The lowdown on firewalls

What is it? A firewall is nothing more or less than a filter that attempts to block data streams you don't want to enter or leave your network. They accomplish this in several ways, including blocking all traffic over some ports. A firewall also can restrict traffic according to originating IP addresses or by constantly monitoring the stream of data and trying to determine which traffic is legitimate and which may be malicious.

Do I need it? If you have a computer with a static IP address, definitely yes. Sooner or later someone will try to penetrate your system'probably within minutes of connecting to the Internet. Any telecommuter probably also needs one, especially if he or she has a cable modem or two-way satellite connection. Mobile workers need one if they are using IEEE 802.11x wireless connections.

When don't I need one? About the only people who don't need firewalls are those with standalone PCs without a modem. In many instances, enterprise network managers or even those managing smaller networks will want to place firewalls between each pair of networks even if they just interconnect and are not linked to the public Web.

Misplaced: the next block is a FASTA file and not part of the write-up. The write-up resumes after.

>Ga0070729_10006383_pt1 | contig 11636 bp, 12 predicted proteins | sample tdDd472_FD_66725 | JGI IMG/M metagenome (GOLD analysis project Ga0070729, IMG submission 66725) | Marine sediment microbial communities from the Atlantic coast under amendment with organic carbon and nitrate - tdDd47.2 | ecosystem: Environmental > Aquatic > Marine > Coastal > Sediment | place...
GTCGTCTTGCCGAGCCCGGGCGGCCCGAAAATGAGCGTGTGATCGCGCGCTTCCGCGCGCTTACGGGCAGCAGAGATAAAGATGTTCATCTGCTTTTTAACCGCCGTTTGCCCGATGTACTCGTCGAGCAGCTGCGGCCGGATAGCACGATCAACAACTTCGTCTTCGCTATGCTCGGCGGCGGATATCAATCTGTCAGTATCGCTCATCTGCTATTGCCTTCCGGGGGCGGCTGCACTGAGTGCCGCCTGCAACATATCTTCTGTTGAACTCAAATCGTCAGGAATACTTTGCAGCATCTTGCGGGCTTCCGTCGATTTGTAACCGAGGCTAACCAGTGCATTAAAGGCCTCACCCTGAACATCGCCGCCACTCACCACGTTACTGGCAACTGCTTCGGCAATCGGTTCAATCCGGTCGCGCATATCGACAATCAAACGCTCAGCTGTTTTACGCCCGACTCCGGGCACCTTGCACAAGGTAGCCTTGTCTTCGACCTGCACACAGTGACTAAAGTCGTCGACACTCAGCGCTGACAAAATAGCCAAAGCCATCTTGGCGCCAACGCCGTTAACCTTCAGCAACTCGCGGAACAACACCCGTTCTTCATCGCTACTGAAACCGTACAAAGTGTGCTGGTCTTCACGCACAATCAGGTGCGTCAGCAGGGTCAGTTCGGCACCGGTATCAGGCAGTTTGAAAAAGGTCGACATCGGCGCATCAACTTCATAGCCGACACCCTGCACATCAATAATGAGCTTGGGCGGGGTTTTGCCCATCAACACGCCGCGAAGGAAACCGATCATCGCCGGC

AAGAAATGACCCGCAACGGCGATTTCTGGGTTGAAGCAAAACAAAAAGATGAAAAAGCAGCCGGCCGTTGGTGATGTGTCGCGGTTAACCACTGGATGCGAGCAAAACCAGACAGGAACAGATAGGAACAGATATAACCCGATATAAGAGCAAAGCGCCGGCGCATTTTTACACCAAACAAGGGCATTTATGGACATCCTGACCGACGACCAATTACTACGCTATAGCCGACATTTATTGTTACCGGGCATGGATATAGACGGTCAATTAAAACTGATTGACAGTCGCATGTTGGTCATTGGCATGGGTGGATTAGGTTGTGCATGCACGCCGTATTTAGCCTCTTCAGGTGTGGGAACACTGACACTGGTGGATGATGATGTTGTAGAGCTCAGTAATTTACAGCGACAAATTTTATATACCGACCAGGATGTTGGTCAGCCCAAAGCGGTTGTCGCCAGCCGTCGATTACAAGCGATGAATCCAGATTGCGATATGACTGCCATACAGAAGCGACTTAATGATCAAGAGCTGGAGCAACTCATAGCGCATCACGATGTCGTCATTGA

Must-know info? Probably the most critical point to remember is that a firewall doesn't offer perfect protection. There are hacker tools designed to bring them down or sneak past them, and they are seldom effective at blocking outgoing traffic generated by malware. Also, there are many instances where widely deployed firewall software has been found to have vulnerabilities that can be exploited by hackers.

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